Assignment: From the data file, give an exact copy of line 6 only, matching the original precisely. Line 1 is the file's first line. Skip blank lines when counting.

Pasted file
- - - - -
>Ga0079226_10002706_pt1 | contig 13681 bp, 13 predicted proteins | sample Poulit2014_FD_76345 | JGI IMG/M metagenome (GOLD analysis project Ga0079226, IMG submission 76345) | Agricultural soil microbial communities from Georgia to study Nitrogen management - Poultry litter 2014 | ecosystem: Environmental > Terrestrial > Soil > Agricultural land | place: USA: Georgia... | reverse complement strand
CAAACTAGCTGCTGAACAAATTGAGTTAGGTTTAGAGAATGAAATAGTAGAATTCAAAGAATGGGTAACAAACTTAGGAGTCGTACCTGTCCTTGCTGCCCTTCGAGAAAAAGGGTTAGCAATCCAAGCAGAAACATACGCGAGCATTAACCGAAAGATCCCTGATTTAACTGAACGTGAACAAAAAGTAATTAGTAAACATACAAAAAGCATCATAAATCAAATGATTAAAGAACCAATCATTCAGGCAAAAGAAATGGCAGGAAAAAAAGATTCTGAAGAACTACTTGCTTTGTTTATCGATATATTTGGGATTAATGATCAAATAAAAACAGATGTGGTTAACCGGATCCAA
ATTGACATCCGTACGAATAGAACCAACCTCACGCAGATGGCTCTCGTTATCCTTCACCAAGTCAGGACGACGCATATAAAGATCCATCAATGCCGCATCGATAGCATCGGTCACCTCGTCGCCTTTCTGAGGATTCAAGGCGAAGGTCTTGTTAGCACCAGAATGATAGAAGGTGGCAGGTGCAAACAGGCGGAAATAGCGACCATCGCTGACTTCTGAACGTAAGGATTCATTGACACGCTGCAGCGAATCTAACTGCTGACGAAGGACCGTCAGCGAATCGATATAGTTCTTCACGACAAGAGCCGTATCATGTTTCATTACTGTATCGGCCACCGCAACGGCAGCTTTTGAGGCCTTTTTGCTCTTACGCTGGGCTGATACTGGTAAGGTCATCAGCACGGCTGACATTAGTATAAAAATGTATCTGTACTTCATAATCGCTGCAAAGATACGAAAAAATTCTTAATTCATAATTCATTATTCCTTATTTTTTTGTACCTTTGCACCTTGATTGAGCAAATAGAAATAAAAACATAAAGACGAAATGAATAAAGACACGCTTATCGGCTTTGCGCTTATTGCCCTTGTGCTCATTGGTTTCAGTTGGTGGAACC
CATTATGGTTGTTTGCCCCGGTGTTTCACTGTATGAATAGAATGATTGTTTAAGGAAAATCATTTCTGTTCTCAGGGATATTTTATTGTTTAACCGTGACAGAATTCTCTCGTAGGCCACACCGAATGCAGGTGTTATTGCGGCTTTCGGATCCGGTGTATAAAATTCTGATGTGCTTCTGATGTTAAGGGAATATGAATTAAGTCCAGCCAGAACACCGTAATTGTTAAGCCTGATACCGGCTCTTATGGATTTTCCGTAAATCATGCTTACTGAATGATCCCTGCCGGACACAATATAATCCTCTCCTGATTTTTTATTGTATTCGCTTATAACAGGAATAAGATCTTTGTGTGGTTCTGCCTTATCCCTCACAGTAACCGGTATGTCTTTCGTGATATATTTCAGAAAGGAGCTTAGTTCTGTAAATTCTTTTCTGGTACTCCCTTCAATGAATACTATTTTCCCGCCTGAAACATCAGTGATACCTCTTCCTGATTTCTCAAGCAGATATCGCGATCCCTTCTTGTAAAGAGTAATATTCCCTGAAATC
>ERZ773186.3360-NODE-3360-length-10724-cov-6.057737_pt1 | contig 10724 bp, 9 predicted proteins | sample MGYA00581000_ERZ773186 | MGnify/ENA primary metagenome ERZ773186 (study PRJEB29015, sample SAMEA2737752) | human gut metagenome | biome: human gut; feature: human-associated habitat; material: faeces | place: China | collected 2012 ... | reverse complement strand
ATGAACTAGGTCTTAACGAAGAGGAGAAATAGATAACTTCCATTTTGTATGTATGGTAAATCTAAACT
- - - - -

ATGAACTAGGTCTTAACGAAGAGGAGAAATAGATAACTTCCATTTTGTATGTATGGTAAATCTAAACT